The plan worked.  The women prostituted themselves (Numbers 25:1) and the Israelites began to align themselves with Baal (God) of Peor (Numbers 25:2-3).  This was a serious matter and had it been unchallenged it could have altered the course of history.  If the Isaelites (God's chosen people) had followed after Baal, God's final plan of redemption would have been thwarted.  So Moses acted swiftly and had those that converted to Baal of Peor killed (Numbers 25:5). 

Who is Baal Peor

Baal Peor is "The Lord of the Opening."  Baal Peor was worshiped with prostitution and other unclean activities involving the openings of the human body (avoiding becoming graphic).  It seems that if you were to pick out a perfect deity to carry out this plan this would be the one.  The warriors (wives and daughters) would be worshiping the deity by giving their bodies in this way.  The men of Israel would be enticed away from God by their sexual appetites. 

Who are the Midianites?

At first it seems confusing; Balak the king of the Moabites and the women of Moab perpetrated this incident.  However, as we dig a little deeper we discover that the Midianites were also aligned with Balak and his plan (Numbers 22:4, 7; Numbers 25:17-18).  However, we cannot say that all Midianites were involved in this plan.

One problem is that Moses was married to a Midianite.  His father-in-law was a Midianite priest (Exodus 2:16, 3:1).  Another problem is that Moses killed every male (Numbers 31:7) and yet about 200 years in future Midian subdued Israel for seven years (Judges 6:1).  How can this be?  The most reasonable explanation is that Moses did not intend for the Israelites to kill all the Midianites (which would have included his own household), but rather the Midianites responsible for the Peor incident.  In fact the passage says as much (Numbers 31:16). 


So in summary Balak goes to the Midianite kings and says we have to get rid of these people they are a threat to us.  He attempts to get a local prophet to pronounce a curse against them because he does not foresee a military victory.  This not being successful they come up with a plan to have women go to seduce the men of Israel and lead them to follow the Baal of Peor.  Presumably the Midianites send a caravan of 5 kings, soldiers along with their wives, daughters, and children.  The wives and daughters, who are old enough, go to the Israelites and entice them to have sex with them.   The plan works and some men of Israel converted to Baal of Peor (Lord of the Opening).  Moses then orders the execution of the men of Israel drawn into this cult.  Later on God commands Moses to tell the Israelites to take retribution against the Midianite caravan that perpetrated this plan.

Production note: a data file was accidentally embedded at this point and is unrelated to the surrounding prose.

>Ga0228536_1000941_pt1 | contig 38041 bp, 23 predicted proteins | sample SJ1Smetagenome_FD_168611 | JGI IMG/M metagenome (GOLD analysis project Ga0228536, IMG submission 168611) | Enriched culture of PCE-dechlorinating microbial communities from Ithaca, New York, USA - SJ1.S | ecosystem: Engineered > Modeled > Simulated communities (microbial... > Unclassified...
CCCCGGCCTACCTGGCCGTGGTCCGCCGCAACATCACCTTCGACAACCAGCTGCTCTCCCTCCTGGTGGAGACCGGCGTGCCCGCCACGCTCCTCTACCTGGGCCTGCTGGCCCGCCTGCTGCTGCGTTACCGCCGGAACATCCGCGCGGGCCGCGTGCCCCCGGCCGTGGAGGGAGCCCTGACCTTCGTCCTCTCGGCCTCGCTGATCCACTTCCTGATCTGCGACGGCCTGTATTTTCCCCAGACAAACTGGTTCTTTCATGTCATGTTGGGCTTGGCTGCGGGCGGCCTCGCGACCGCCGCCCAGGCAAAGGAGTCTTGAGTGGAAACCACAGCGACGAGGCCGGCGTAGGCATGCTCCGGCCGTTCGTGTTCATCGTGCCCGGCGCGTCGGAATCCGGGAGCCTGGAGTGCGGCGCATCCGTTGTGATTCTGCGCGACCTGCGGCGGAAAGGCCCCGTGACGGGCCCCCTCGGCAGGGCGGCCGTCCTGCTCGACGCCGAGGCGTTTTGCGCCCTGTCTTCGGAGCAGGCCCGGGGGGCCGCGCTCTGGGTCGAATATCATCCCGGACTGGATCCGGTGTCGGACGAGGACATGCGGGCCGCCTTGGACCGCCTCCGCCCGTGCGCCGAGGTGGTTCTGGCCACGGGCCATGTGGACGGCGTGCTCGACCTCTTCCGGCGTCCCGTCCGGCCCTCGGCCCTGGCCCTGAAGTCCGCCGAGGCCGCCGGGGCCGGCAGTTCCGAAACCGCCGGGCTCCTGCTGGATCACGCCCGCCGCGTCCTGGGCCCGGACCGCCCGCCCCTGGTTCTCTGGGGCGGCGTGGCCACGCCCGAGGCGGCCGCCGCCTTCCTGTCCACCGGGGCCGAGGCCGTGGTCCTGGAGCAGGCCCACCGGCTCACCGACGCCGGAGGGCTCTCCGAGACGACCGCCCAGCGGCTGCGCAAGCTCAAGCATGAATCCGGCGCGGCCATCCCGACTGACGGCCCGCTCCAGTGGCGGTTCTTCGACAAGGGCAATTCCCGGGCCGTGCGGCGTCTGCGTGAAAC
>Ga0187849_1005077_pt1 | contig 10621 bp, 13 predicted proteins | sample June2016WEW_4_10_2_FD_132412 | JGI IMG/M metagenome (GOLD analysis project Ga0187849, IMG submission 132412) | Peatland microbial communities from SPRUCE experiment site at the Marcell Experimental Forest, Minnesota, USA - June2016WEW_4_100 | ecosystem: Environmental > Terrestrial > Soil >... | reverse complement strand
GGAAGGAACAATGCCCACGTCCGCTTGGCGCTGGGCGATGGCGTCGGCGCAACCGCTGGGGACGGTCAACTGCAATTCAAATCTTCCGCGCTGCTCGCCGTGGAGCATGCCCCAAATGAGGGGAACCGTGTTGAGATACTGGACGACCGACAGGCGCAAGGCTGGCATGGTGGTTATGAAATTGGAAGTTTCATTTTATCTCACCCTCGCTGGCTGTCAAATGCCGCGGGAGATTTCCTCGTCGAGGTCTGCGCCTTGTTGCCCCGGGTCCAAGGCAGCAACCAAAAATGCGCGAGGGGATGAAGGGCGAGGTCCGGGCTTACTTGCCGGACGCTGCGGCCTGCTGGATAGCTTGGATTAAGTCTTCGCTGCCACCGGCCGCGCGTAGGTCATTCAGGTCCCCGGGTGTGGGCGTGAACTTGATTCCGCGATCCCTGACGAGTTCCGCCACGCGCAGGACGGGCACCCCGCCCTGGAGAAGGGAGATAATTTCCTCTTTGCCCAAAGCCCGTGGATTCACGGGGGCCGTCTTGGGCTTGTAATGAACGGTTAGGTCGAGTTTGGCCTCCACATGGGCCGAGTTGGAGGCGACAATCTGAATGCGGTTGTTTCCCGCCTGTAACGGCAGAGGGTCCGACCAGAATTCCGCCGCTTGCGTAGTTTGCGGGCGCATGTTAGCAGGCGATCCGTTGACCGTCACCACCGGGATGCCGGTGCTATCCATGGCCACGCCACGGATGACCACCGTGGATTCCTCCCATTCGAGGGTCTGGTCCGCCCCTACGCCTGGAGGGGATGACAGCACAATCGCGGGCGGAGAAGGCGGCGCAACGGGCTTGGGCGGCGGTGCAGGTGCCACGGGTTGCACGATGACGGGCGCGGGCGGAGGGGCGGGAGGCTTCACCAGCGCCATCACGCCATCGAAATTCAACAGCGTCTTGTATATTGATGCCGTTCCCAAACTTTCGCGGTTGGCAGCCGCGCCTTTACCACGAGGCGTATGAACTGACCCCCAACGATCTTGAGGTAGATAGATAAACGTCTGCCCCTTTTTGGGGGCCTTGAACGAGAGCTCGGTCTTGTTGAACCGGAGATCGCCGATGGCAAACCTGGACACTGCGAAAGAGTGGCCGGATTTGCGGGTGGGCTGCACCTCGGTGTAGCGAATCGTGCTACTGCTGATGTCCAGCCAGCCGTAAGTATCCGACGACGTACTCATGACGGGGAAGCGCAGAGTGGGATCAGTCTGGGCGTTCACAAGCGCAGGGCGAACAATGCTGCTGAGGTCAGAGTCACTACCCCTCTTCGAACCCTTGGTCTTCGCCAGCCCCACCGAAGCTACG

Now that we have the background let's take a look at the claim that this was a genocide or taking of sexual slaves.  

The claim that the women spared became sexual slaves makes little sense.  It would seem that all the women of age involved in the plan to entice the men of Israel were executed for their part in this plan.  If the intent was to take sexual slaves then it would not make sense to kill the very women who were willing to give their bodies sexually.  What is more if the women of age (old enough to have sex) were killed that would only leave very young girls.  This would make the claim even more outrageous saying that the Israelites took to pedophilia with little girls.  This claim is outrageous given the restrictions that are clearly laid out in the Bible.  The Jews (because of the Law of God) were very conservative sexually.  Pedophilia does not make sense and is a stretch and perverts the text in Numbers 31.

The claim of Genocide also not make sense.  Moses was close to the Midianite people through marriage.  He did not kill all Midianites as they show up later in the Bible.  It is more likely that Midianites from five cities with five kings agreed to take part with Balak in the plan to perform sexual warfare against the Jews.  And the killing of these Midianites was in the context of the war started by Balak and his Midianite allies. 

In terms of moral responsibility for the children.  I do not want to get into a debate of whether it was right or wrong to kill.  In war the right to kill is clouded by the right to defend oneself.  There have been many men, women, and children killed by warfare.  But to think that these Midianite parents took their children into a war seems outrageous.  They even pressed their adolescent daughters into service as sexual warriors.  It seems that if you are looking for moral high ground siding with the Midianites in this case makes little sense. 

Of course in most cases you will not get someone using this argument to look at the evidence of their claims against God, but at least now you know the whole story. 

God Bless You